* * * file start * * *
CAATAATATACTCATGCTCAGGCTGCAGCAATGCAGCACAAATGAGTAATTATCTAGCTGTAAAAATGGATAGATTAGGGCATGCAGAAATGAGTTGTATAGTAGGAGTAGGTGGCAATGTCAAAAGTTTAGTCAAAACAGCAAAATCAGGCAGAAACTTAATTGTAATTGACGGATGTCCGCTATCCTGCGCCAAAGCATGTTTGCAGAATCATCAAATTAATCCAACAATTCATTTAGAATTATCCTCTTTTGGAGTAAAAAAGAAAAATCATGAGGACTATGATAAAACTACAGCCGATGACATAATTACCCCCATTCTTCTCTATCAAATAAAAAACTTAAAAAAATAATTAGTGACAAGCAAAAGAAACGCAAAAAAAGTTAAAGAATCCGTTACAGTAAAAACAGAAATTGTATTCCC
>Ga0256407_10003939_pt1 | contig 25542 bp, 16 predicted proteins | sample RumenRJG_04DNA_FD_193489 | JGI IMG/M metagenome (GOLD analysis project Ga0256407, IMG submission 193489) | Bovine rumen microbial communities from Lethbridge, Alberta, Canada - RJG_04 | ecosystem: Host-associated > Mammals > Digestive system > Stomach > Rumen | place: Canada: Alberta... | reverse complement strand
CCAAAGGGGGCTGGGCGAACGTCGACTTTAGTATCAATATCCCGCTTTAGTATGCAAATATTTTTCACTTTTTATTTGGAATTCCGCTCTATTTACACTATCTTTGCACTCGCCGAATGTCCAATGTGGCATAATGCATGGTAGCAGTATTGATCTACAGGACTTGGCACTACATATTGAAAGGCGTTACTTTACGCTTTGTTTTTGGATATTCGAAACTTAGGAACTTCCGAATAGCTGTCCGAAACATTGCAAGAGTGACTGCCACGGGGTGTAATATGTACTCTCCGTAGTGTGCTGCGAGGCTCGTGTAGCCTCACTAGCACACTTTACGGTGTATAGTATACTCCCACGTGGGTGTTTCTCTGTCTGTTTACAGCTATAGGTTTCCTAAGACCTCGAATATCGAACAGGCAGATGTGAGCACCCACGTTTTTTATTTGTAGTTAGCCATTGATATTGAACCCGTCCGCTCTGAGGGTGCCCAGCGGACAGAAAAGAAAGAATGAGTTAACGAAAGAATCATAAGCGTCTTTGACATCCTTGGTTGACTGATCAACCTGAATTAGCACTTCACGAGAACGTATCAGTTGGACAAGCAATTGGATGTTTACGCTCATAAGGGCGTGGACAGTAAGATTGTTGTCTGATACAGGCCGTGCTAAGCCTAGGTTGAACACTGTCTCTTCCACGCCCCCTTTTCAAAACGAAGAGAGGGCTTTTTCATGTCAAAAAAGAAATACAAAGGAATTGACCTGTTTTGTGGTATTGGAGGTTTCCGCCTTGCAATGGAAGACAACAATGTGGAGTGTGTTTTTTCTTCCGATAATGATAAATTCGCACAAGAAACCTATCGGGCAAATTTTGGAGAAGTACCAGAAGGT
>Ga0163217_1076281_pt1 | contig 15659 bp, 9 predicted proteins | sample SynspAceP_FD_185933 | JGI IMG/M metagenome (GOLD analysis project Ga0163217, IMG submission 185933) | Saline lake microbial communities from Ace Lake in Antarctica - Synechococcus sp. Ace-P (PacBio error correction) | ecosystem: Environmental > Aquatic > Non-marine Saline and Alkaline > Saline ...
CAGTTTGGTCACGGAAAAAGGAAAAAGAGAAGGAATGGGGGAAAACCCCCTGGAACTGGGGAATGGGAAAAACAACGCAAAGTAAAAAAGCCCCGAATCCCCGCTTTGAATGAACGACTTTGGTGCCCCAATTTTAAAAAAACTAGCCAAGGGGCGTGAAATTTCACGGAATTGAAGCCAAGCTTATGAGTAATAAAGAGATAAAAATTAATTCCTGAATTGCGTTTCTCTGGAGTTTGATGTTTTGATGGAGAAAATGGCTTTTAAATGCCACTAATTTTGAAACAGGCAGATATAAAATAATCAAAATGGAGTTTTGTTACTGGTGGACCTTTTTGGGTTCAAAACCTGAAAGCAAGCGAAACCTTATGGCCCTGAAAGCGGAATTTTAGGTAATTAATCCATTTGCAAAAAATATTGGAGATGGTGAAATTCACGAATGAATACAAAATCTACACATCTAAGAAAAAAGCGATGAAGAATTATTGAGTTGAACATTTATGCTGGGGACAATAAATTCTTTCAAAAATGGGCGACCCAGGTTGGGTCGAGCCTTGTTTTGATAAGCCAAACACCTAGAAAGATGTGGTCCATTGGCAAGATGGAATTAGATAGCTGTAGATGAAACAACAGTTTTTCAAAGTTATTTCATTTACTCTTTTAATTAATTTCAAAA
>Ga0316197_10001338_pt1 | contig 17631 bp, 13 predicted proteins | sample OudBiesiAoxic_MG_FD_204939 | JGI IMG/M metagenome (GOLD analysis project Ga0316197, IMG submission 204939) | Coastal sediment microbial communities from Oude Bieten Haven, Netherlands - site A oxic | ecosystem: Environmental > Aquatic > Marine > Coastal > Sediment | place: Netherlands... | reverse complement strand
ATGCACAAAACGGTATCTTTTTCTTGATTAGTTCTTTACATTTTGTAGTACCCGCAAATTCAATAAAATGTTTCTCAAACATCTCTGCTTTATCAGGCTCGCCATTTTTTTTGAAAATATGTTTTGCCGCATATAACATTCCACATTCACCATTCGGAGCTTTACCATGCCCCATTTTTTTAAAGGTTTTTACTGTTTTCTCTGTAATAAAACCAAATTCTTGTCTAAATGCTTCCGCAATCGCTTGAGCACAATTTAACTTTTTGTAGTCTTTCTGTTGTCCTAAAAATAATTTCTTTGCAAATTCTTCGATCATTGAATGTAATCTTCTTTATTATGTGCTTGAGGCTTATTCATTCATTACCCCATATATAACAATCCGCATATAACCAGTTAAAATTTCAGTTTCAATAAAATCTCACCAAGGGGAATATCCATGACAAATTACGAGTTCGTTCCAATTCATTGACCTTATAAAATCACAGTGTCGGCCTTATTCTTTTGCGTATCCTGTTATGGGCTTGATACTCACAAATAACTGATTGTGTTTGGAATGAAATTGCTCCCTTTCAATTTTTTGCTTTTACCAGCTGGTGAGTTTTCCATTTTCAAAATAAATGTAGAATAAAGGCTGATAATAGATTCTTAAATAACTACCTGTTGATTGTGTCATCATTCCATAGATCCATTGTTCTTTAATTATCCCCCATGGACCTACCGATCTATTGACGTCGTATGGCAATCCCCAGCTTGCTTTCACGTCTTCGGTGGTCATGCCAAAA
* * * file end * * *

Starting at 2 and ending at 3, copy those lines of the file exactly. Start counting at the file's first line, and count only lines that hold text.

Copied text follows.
>Ga0256407_10003939_pt1 | contig 25542 bp, 16 predicted proteins | sample RumenRJG_04DNA_FD_193489 | JGI IMG/M metagenome (GOLD analysis project Ga0256407, IMG submission 193489) | Bovine rumen microbial communities from Lethbridge, Alberta, Canada - RJG_04 | ecosystem: Host-associated > Mammals > Digestive system > Stomach > Rumen | place: Canada: Alberta... | reverse complement strand
CCAAAGGGGGCTGGGCGAACGTCGACTTTAGTATCAATATCCCGCTTTAGTATGCAAATATTTTTCACTTTTTATTTGGAATTCCGCTCTATTTACACTATCTTTGCACTCGCCGAATGTCCAATGTGGCATAATGCATGGTAGCAGTATTGATCTACAGGACTTGGCACTACATATTGAAAGGCGTTACTTTACGCTTTGTTTTTGGATATTCGAAACTTAGGAACTTCCGAATAGCTGTCCGAAACATTGCAAGAGTGACTGCCACGGGGTGTAATATGTACTCTCCGTAGTGTGCTGCGAGGCTCGTGTAGCCTCACTAGCACACTTTACGGTGTATAGTATACTCCCACGTGGGTGTTTCTCTGTCTGTTTACAGCTATAGGTTTCCTAAGACCTCGAATATCGAACAGGCAGATGTGAGCACCCACGTTTTTTATTTGTAGTTAGCCATTGATATTGAACCCGTCCGCTCTGAGGGTGCCCAGCGGACAGAAAAGAAAGAATGAGTTAACGAAAGAATCATAAGCGTCTTTGACATCCTTGGTTGACTGATCAACCTGAATTAGCACTTCACGAGAACGTATCAGTTGGACAAGCAATTGGATGTTTACGCTCATAAGGGCGTGGACAGTAAGATTGTTGTCTGATACAGGCCGTGCTAAGCCTAGGTTGAACACTGTCTCTTCCACGCCCCCTTTTCAAAACGAAGAGAGGGCTTTTTCATGTCAAAAAAGAAATACAAAGGAATTGACCTGTTTTGTGGTATTGGAGGTTTCCGCCTTGCAATGGAAGACAACAATGTGGAGTGTGTTTTTTCTTCCGATAATGATAAATTCGCACAAGAAACCTATCGGGCAAATTTTGGAGAAGTACCAGAAGGT